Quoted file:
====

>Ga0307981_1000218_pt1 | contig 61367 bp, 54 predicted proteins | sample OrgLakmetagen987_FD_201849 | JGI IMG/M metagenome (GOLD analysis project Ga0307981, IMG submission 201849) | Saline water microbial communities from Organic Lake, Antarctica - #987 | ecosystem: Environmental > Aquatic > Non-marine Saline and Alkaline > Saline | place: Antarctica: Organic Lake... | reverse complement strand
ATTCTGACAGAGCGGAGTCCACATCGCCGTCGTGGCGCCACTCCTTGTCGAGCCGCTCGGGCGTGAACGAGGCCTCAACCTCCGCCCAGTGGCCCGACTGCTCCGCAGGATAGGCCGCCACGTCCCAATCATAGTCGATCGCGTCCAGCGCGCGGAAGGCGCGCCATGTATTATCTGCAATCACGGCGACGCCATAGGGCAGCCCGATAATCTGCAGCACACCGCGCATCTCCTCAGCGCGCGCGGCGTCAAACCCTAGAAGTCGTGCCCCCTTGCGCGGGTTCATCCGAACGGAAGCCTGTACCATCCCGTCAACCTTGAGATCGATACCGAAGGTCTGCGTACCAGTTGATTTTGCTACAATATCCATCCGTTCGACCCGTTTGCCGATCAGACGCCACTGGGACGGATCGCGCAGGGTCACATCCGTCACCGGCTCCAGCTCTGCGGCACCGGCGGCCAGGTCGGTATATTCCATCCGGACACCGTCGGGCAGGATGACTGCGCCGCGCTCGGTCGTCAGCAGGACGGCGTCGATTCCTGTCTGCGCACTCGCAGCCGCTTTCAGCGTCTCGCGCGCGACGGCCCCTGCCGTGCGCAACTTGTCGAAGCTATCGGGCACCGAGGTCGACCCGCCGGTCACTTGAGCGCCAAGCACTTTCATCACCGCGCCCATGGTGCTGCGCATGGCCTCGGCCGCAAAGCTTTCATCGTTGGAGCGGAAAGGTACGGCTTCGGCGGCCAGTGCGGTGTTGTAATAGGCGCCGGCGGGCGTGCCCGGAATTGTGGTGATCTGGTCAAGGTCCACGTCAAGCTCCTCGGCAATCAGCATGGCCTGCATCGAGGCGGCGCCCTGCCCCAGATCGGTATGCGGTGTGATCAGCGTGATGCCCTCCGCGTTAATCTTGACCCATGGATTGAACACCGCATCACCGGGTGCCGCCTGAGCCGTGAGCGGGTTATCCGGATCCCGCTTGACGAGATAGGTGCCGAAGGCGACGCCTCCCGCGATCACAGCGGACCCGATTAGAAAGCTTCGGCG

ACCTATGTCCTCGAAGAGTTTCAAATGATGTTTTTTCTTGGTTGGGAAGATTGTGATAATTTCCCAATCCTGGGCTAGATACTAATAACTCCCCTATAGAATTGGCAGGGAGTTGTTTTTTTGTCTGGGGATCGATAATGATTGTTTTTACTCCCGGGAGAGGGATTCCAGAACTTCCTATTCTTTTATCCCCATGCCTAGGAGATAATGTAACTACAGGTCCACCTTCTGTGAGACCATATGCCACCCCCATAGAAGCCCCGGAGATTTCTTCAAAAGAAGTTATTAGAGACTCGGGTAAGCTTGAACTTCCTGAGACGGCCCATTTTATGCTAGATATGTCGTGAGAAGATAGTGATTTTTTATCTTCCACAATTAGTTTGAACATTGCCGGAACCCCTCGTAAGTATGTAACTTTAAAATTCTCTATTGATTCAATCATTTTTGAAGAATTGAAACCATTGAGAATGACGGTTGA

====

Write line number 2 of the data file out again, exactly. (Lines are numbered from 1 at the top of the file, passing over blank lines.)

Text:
ATTCTGACAGAGCGGAGTCCACATCGCCGTCGTGGCGCCACTCCTTGTCGAGCCGCTCGGGCGTGAACGAGGCCTCAACCTCCGCCCAGTGGCCCGACTGCTCCGCAGGATAGGCCGCCACGTCCCAATCATAGTCGATCGCGTCCAGCGCGCGGAAGGCGCGCCATGTATTATCTGCAATCACGGCGACGCCATAGGGCAGCCCGATAATCTGCAGCACACCGCGCATCTCCTCAGCGCGCGCGGCGTCAAACCCTAGAAGTCGTGCCCCCTTGCGCGGGTTCATCCGAACGGAAGCCTGTACCATCCCGTCAACCTTGAGATCGATACCGAAGGTCTGCGTACCAGTTGATTTTGCTACAATATCCATCCGTTCGACCCGTTTGCCGATCAGACGCCACTGGGACGGATCGCGCAGGGTCACATCCGTCACCGGCTCCAGCTCTGCGGCACCGGCGGCCAGGTCGGTATATTCCATCCGGACACCGTCGGGCAGGATGACTGCGCCGCGCTCGGTCGTCAGCAGGACGGCGTCGATTCCTGTCTGCGCACTCGCAGCCGCTTTCAGCGTCTCGCGCGCGACGGCCCCTGCCGTGCGCAACTTGTCGAAGCTATCGGGCACCGAGGTCGACCCGCCGGTCACTTGAGCGCCAAGCACTTTCATCACCGCGCCCATGGTGCTGCGCATGGCCTCGGCCGCAAAGCTTTCATCGTTGGAGCGGAAAGGTACGGCTTCGGCGGCCAGTGCGGTGTTGTAATAGGCGCCGGCGGGCGTGCCCGGAATTGTGGTGATCTGGTCAAGGTCCACGTCAAGCTCCTCGGCAATCAGCATGGCCTGCATCGAGGCGGCGCCCTGCCCCAGATCGGTATGCGGTGTGATCAGCGTGATGCCCTCCGCGTTAATCTTGACCCATGGATTGAACACCGCATCACCGGGTGCCGCCTGAGCCGTGAGCGGGTTATCCGGATCCCGCTTGACGAGATAGGTGCCGAAGGCGACGCCTCCCGCGATCACAGCGGACCCGATTAGAAAGCTTCGGCG